Senator Cortez-Masto referred to the 2011 Consent Decree between the FTC and Facebook.

“I appreciate you being here, I appreciate the apology, but stop apologizing and make the change,” she said. “The skepticism that I have, and I’m hoping you can help me with this, is over the last seven years…I haven’t seen really much change in ensuring that the privacy is there and that individual users have control over their data.” [NVIndy]

She has reason for her skepticism, here’s what the FTC required as of November 29. 2011:

Specifically, under the proposed settlement, Facebook is:

  • barred from making misrepresentations about the privacy or security of consumers’ personal information;

  • required to obtain consumers’ affirmative express consent before enacting changes that override their privacy preferences;

  • required to prevent anyone from accessing a user’s material more than 30 days after the user has deleted his or her account;

  • required to establish and maintain a comprehensive privacy program designed to address privacy risks associated with the development and management of new and existing products and services, and to protect the privacy and confidentiality of consumers’ information; and

  • required, within 180 days, and every two years after that for the next 20 years, to obtain independent, third-party audits certifying that it has a privacy program in place that meets or exceeds the requirements of the FTC order, and to ensure that the privacy of consumers’ information is protected.

It doesn’t require too much mental effort to comprehend that Facebook’s response to the provision that it is “required to establish and maintain a comprehensive privacy program designed to address privacy risks associated with the development and management of new and existing products and services, and to protect the privacy and confidentiality of consumers’ information;” to see there’s been precious little progress made by Facebook in terms of a comprehensive privacy program. (2) Although Zuckerberg described his company’s response as “robust.” (3)  Robust is not a term I might apply to Facebook’s efforts since November 29, 2011, especially in regard to the implementation of comprehensive privacy policy development and subsequent audits.  Senator Cortez-Masto is correct in assuming we would not be discussing Cambridge Analytica had Facebook complied fully with the 2011 settlement terms.

There are deeper weeds to explore, a trail launched by Senator Maria Cantwell’s inquiry about Palantir. [BI]

“One of the oddest and most uncomfortable moments in the questioning of Facebook CEO Mark Zuckerberg by the Senate on Tuesday was when Senator Maria Cantwell (D-WA) started asking about Palantir.  “Do you think Palantir ever scraped data from Facebook?” She asked. Zuckerberg, looked nonplussed and answered. “Senator, I’m not aware of that.”  She asked, “Do you know who Palantir is?” Zuckerberg admitted that he did. And he should. Palantir is a company that was founded by his early investor and long-time board member Peter Thiel. [BI]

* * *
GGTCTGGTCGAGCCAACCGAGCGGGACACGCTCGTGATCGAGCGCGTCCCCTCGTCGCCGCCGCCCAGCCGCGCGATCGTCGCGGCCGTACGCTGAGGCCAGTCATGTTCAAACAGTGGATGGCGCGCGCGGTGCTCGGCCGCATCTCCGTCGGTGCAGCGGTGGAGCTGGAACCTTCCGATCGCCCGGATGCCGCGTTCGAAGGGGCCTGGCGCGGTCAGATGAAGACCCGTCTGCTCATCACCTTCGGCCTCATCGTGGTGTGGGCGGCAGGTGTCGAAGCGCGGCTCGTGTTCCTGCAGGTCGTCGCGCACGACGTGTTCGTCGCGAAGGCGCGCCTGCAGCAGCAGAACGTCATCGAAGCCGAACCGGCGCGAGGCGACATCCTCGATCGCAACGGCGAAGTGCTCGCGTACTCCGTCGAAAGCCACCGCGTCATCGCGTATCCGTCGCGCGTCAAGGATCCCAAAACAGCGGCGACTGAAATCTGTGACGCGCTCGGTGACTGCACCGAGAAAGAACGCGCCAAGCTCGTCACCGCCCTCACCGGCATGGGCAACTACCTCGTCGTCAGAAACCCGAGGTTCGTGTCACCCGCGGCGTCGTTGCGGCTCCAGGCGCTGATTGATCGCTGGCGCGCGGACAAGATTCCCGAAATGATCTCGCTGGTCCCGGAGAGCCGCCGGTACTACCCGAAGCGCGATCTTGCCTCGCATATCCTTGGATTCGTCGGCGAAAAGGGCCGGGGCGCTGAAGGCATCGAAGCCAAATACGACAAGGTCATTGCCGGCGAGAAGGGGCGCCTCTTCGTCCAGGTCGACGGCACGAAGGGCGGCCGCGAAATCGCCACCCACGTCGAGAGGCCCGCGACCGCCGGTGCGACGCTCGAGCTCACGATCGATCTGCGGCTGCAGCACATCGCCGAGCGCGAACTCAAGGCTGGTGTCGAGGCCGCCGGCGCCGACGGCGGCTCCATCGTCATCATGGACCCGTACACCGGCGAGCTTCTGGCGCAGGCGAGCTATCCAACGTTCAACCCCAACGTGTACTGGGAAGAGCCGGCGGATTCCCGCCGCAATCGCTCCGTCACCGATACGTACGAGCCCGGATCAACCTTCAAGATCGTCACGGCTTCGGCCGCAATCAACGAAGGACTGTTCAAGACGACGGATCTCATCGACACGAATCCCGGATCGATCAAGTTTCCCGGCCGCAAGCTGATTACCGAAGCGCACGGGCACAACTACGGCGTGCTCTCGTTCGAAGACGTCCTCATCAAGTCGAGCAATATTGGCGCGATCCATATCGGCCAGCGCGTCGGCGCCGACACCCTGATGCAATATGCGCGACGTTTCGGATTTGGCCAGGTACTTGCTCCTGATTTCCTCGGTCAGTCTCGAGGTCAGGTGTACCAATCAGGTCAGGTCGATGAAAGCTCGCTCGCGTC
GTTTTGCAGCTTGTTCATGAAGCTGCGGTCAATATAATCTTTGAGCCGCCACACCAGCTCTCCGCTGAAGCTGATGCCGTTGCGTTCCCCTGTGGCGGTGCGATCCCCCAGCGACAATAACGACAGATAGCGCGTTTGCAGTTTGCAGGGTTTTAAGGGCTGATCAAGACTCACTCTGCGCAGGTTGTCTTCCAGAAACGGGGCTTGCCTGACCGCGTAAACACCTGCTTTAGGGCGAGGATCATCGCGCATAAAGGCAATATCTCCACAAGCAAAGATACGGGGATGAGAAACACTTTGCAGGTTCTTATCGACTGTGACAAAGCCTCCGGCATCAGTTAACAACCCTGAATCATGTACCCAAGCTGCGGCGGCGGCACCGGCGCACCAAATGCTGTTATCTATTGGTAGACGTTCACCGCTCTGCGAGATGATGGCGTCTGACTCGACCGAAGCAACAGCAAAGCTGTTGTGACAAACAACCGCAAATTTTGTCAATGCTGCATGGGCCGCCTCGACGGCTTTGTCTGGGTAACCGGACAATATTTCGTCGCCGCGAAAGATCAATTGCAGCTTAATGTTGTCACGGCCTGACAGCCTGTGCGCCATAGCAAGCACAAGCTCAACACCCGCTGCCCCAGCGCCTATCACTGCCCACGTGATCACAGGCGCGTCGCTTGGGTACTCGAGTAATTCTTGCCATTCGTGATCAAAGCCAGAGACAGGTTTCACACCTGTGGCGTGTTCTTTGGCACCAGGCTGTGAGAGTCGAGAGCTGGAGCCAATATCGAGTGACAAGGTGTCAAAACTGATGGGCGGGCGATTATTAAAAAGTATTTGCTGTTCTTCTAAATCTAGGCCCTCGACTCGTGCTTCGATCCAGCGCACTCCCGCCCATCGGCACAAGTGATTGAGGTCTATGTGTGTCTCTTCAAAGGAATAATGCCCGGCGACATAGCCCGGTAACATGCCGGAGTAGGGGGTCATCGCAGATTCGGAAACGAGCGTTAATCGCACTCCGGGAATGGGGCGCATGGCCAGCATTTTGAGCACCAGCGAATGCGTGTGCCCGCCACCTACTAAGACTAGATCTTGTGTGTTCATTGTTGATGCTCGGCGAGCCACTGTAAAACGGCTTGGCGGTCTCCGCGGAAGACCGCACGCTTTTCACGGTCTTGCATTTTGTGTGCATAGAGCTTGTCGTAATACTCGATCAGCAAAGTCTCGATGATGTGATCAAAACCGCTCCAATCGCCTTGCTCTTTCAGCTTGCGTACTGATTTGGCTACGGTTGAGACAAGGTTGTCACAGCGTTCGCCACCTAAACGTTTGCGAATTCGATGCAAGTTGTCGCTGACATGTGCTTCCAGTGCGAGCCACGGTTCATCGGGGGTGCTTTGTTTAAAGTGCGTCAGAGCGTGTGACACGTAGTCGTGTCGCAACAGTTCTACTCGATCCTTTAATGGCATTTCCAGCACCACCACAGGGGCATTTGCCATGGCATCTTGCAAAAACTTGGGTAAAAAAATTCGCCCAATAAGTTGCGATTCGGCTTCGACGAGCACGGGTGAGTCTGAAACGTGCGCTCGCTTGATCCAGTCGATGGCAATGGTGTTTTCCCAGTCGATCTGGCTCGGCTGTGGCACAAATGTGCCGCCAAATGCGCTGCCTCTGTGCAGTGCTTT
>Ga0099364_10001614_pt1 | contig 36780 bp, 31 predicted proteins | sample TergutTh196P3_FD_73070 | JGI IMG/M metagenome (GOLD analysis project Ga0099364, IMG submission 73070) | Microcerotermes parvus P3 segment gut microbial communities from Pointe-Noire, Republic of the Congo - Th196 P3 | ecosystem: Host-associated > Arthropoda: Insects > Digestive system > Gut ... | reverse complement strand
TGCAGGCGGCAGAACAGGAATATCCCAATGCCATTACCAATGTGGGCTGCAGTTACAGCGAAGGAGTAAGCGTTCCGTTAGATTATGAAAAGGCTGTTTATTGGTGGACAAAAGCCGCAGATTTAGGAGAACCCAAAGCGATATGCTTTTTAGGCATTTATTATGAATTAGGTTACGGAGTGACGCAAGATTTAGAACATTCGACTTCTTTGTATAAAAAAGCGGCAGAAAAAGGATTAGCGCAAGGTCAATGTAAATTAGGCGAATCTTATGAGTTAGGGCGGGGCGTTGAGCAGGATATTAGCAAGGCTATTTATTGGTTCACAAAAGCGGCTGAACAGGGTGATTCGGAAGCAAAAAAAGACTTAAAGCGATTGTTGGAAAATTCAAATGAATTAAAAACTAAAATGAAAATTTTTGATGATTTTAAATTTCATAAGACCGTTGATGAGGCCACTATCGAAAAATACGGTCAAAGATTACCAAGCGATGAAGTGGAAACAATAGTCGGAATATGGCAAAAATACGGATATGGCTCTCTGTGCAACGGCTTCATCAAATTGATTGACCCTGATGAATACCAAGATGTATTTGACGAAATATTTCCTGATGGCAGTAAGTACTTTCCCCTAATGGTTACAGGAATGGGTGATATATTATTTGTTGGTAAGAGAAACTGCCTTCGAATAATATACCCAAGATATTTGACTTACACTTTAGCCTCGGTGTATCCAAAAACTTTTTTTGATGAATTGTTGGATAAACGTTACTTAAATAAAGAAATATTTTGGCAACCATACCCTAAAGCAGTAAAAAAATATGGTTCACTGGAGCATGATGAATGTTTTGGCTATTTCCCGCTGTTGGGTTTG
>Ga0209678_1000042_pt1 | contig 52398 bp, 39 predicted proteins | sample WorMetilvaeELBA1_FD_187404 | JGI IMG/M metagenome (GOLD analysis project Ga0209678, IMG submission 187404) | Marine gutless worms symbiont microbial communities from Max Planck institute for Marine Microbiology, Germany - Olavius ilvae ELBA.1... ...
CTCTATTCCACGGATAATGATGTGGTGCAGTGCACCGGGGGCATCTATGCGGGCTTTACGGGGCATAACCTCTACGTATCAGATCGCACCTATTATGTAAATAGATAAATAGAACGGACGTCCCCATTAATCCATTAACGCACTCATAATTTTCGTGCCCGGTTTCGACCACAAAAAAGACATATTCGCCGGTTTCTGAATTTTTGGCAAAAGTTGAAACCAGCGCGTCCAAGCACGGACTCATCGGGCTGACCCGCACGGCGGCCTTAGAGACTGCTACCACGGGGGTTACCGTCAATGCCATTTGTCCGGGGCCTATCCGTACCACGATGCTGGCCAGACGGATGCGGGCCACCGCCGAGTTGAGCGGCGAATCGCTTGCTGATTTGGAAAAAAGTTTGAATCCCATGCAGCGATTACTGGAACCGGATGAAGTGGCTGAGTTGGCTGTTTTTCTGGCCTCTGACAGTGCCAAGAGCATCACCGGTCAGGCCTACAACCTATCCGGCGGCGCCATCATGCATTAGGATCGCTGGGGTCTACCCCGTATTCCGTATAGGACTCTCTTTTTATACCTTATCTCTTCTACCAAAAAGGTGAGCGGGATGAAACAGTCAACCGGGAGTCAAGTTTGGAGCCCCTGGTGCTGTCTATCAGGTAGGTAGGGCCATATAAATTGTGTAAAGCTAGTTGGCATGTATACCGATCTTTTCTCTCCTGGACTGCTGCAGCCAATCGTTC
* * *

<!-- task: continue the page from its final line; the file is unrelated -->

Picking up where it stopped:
There was nothing “odd” about the moment, if one assumes Senators had done some homework.

A connection between Facebook, Cambridge Analytica, and Palantir is strongly suggested by this reporting in Business Insider:

“We learned today that an employee, in 2013-2014, engaged in an entirely personal capacity with people associated with Cambridge Analytica,” Palantir told The Times. “We are looking into this and will take the appropriate action.”

The employee was Alfredas Chmieliauskas, according to The Times. His LinkedIn shows that he is a business-development staffer at Palantir in London. He suggested that Cambridge Analytica create a personality-quiz app to harvest data from Facebook users, The Times said. Cambridge Analytica eventually used a similar method to obtain data from about 50 million Facebook users it could then sell.

Sure enough, Cambridge Analytica appropriated the idea, and the collections began.

“Cambridge ultimately took a similar approach. By early summer, the company found a university researcher to harvest data using a personality questionnaire and Facebook app. The researcher scraped private data from over 50 million Facebook users — and Cambridge Analytica went into business selling so-called psychometric profiles of American voters, setting itself on a collision course with regulators and lawmakers in the United States and Britain.”  [NYT]

That 50 million number keeps increasing. Given Facebook wants to sell advertising based on access to people, their friends, the friends of their friends, and the friends of the friends of their friends — it isn’t too difficult to assume the number of those affected will move upward.  It would have been helpful if Facebook user’s were advised before they took the little “quiz app” that the information from their account would be “scraped” for use by psychometric efforts.  Little wonder, then, that Mr. Zuckerberg was nonplussed by Senator Cantwell’s questions.

A couple of efforts seem to be in order.  The first is an investigation into Facebook’s compliance with the terms of the November 2011 settlement with the FTC; the second is a thorough investigation into the links between Facebook, Cambridge Analytica, Palantir,  CubeYou, and similar data accumulation and analysis entities. (4)

In short, it’s time to have some follow up questions from the ladies in the Senate.